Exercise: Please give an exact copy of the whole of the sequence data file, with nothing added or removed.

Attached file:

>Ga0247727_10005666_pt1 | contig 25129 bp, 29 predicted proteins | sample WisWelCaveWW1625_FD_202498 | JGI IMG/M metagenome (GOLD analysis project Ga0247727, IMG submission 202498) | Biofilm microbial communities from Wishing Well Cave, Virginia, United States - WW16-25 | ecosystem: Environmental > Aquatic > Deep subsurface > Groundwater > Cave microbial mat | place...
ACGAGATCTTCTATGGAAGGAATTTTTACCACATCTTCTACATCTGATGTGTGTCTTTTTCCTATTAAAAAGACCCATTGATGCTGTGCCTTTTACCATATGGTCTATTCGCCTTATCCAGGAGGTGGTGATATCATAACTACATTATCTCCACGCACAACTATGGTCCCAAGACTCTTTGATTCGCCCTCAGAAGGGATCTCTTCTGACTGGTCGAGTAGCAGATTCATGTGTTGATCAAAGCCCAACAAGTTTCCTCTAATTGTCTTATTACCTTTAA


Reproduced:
>Ga0247727_10005666_pt1 | contig 25129 bp, 29 predicted proteins | sample WisWelCaveWW1625_FD_202498 | JGI IMG/M metagenome (GOLD analysis project Ga0247727, IMG submission 202498) | Biofilm microbial communities from Wishing Well Cave, Virginia, United States - WW16-25 | ecosystem: Environmental > Aquatic > Deep subsurface > Groundwater > Cave microbial mat | place...
ACGAGATCTTCTATGGAAGGAATTTTTACCACATCTTCTACATCTGATGTGTGTCTTTTTCCTATTAAAAAGACCCATTGATGCTGTGCCTTTTACCATATGGTCTATTCGCCTTATCCAGGAGGTGGTGATATCATAACTACATTATCTCCACGCACAACTATGGTCCCAAGACTCTTTGATTCGCCCTCAGAAGGGATCTCTTCTGACTGGTCGAGTAGCAGATTCATGTGTTGATCAAAGCCCAACAAGTTTCCTCTAATTGTCTTATTACCTTTAA